Migration to Azure - Azure SQL Database

25 Feb 2021 4149 views 0 minutes to read Contributors

Migration to Azure - Azure SQL Database

Migrating database to the cloud, SQL Server instance to Azure SQL Database should verify that your source environment is supported and that you have addressed any prerequisites. This will help to ensure an efficient and successful migration.

Offline versus online migrations

When you migrate SQL Server databases to Azure by using Azure Database Migration Service, you can perform an offline or an online migration. With an offline migration, application downtime begins when the migration starts. For an online migration, downtime is limited to the time required to cut over to the new environment when the migration completes. It's recommended to test an offline migration to determine whether the downtime is acceptable; if not, perform an online migration.

Supported versions

This section describes all supported scenarios and options for an upgrade from on-premise SQL Server versions to Azure SQL Database. This information is current as of August 2019.

Details for migrations to Azure SQL Database from the following SQL Server sources are included:

  • SQL Server 2005
  • SQL Server 2008 and SQL Server 2008 R2
  • SQL Server 2012
  • SQL Server 2014
  • SQL Server 2016
  • SQL Server 2017

You can migrate SQL Server running on-premises or on:

  • SQL Server on Virtual Machines
  • Amazon Web Services (AWS) EC2
  • Compute Engine (GCP)
  • AWS RDS

The following data migration options are discussed:

Data migration options, details, and supported versions are provided in the following table.

 

Migration option

Purpose

Azure Database Migration Service

Azure DMS supports online (minimal downtime) and offline (one time) migrations at scale to an Azure SQL Database managed instance from SQL Server 2005, SQL Server 2008 and SQL Server 2008 R2, SQL Server 2012, SQL Server 2014, SQL Server 2016, and SQL Server 2017.

Data Migration Assistant

Use DMA to detect compatibility issues that can impact database functionality in your target Azure SQL Database managed instance, to recommend performance and reliability improvements, and to move the schema, data, and uncontained objects from your source server to your target server. For information about supported sources and targets, and to download the latest version of DMA, see the Microsoft Download Center.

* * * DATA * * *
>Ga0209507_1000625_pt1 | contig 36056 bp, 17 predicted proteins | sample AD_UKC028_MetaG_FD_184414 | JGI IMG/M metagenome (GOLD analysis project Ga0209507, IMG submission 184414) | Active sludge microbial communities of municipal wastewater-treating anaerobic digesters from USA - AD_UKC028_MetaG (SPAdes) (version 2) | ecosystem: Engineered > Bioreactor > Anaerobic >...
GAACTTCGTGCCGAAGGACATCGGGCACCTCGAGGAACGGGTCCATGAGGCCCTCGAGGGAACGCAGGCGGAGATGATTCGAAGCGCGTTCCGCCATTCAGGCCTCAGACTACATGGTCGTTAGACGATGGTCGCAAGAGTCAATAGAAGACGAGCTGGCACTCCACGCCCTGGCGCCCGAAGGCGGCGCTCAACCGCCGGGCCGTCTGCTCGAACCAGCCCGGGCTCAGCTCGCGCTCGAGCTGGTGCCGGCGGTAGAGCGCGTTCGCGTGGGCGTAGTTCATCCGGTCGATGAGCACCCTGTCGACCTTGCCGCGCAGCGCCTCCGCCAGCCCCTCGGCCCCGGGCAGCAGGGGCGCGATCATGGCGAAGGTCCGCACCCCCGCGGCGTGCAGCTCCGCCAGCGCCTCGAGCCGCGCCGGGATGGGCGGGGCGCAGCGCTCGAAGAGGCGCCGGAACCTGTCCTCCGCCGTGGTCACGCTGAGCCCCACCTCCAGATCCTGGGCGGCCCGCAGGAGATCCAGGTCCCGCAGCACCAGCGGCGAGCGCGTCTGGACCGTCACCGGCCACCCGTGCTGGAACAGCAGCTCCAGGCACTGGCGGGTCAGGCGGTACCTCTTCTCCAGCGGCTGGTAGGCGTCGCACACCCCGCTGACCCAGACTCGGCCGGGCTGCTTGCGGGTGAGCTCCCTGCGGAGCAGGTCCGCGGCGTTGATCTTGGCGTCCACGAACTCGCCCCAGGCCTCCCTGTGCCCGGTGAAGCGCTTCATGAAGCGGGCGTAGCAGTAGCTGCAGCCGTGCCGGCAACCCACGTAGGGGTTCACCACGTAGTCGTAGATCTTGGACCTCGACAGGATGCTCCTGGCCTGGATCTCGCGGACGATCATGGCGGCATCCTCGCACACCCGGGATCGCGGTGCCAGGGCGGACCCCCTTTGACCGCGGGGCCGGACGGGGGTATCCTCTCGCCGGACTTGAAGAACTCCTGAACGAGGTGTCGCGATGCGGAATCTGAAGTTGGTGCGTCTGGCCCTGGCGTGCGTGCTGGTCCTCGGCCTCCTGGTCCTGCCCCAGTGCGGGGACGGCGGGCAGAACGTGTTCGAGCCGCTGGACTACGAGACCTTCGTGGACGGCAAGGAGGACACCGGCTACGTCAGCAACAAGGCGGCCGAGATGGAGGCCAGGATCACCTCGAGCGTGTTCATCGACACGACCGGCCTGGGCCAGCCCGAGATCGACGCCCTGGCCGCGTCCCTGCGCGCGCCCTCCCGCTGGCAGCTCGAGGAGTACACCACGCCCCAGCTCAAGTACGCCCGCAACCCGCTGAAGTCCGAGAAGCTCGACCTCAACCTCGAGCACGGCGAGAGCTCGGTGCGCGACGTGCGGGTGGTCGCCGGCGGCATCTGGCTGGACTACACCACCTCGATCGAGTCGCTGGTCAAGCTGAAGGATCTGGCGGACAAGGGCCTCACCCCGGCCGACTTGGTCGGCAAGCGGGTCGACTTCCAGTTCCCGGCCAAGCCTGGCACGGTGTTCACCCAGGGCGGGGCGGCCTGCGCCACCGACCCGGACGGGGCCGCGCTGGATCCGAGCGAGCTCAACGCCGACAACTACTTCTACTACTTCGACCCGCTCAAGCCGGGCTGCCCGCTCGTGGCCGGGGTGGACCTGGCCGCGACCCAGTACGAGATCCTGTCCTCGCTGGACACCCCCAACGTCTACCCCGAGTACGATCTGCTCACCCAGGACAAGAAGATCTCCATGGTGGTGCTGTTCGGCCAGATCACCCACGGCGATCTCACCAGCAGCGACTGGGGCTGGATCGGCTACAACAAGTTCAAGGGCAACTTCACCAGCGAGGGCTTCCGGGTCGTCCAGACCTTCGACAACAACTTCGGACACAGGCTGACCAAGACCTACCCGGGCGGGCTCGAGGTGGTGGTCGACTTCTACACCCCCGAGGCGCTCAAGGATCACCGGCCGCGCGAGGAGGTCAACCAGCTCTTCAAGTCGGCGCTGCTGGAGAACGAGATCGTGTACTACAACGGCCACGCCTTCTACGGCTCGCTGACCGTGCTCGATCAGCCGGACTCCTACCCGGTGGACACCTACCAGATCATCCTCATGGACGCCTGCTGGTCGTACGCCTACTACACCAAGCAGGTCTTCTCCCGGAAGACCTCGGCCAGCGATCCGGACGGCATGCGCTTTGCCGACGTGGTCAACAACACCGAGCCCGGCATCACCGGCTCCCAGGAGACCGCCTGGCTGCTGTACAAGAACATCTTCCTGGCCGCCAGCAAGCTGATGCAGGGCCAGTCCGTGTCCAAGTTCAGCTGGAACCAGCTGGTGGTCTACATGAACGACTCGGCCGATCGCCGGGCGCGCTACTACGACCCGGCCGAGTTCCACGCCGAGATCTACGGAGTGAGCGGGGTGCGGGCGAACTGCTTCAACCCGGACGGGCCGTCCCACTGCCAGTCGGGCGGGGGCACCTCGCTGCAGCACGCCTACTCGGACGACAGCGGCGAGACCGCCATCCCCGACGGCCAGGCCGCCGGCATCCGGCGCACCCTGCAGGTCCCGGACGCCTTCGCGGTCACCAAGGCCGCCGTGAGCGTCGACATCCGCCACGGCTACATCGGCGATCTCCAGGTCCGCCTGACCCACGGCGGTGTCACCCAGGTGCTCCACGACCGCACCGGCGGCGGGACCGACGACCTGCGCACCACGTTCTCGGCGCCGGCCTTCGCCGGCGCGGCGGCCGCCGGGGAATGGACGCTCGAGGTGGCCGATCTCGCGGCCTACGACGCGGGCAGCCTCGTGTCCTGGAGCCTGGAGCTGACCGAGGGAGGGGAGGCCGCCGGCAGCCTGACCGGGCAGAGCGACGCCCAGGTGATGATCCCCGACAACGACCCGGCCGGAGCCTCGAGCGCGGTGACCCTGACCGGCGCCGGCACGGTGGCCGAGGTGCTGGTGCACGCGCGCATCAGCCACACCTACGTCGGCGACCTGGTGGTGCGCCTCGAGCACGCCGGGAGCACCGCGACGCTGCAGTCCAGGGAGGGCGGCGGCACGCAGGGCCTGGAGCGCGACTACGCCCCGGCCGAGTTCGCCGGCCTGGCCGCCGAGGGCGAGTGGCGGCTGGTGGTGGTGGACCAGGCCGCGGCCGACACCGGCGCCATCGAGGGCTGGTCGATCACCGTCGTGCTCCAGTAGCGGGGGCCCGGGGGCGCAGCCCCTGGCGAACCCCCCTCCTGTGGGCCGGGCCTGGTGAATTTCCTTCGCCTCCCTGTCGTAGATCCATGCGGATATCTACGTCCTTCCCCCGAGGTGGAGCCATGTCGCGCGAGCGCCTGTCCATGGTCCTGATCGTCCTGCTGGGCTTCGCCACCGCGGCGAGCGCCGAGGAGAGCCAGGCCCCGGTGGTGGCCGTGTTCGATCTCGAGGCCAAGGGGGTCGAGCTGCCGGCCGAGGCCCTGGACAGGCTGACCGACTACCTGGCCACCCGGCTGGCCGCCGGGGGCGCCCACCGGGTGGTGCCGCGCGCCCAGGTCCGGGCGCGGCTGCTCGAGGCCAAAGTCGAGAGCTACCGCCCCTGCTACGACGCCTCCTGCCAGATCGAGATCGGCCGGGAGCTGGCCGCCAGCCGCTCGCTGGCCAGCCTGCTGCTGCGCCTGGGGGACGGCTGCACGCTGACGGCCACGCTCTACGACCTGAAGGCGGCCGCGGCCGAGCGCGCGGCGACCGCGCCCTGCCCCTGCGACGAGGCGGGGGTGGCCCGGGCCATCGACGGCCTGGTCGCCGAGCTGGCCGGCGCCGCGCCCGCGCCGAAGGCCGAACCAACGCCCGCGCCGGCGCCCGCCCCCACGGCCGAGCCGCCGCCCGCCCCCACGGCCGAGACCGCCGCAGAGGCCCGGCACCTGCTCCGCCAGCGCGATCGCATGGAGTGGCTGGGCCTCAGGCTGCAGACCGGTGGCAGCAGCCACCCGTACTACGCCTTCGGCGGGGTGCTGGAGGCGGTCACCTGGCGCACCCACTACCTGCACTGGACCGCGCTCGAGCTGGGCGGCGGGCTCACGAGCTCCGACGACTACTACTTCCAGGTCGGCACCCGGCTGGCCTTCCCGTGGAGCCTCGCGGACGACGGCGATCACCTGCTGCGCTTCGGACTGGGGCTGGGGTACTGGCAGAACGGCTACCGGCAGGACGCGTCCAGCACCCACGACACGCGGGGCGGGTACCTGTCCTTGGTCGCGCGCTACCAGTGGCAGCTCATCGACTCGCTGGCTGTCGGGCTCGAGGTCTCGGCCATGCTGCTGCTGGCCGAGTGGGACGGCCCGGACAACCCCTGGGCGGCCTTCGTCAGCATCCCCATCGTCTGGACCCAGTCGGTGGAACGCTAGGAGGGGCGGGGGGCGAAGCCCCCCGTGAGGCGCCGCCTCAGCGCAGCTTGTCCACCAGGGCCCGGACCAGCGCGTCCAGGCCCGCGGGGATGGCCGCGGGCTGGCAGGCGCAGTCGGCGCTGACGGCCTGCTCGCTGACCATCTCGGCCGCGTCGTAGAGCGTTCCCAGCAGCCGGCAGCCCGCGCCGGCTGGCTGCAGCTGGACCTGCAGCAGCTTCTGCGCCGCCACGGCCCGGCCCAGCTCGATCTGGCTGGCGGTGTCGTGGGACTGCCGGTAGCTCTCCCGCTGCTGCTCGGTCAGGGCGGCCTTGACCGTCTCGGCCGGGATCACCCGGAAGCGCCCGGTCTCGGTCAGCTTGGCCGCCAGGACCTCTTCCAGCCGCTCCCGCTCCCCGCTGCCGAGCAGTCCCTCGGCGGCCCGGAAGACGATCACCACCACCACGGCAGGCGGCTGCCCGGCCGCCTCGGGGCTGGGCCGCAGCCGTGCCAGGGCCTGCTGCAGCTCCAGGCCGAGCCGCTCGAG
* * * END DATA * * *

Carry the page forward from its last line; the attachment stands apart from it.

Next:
Transactional replication

Transactional replication to an Azure SQL Database managed instance is supported for migrations from:

  • SQL Server 2012 (SP2 CU8, SP3, or later)
  • SQL Server 2014 (RTM CU10 or later, or SP1 CU3 or later)
  • SQL Server 2016
  • SQL Server 2017

Bulk load

Use bulk load to an Azure SQL Database managed instance for data stored in SQL Server 2005, SQL Server 2008 and SQL Server 2008 R2, SQL Server 2012, SQL Server 2014, SQL Server 2016, and SQL Server 2017.

 

Pre-migration overview

After verifying that your source environment is supported and ensuring that you have addressed any prerequisites, you are ready to start the Pre-migration stage. This part of the process involves conducting an inventory of the databases that you need to migrate, assessing those databases for potential migration issues or blockers, and then resolving any items you might have uncovered. For heterogenous migrations (such as Oracle to Azure Database for PostgreSQL), this stage also involves converting the schema(s) in the source database(s) to be compatible with the target environment. For homogenous migrations, such as SQL Server to Azure SQL Database, conversion of the source schema to work in the target environment is not required.

Discover

The goal of the Discover phase is to identify existing data sources and details about the features that are being used to get a better understanding of and plan for the migration. This process involves scanning the network to identify all your organization’s SQL Server instances together with the version and features in use.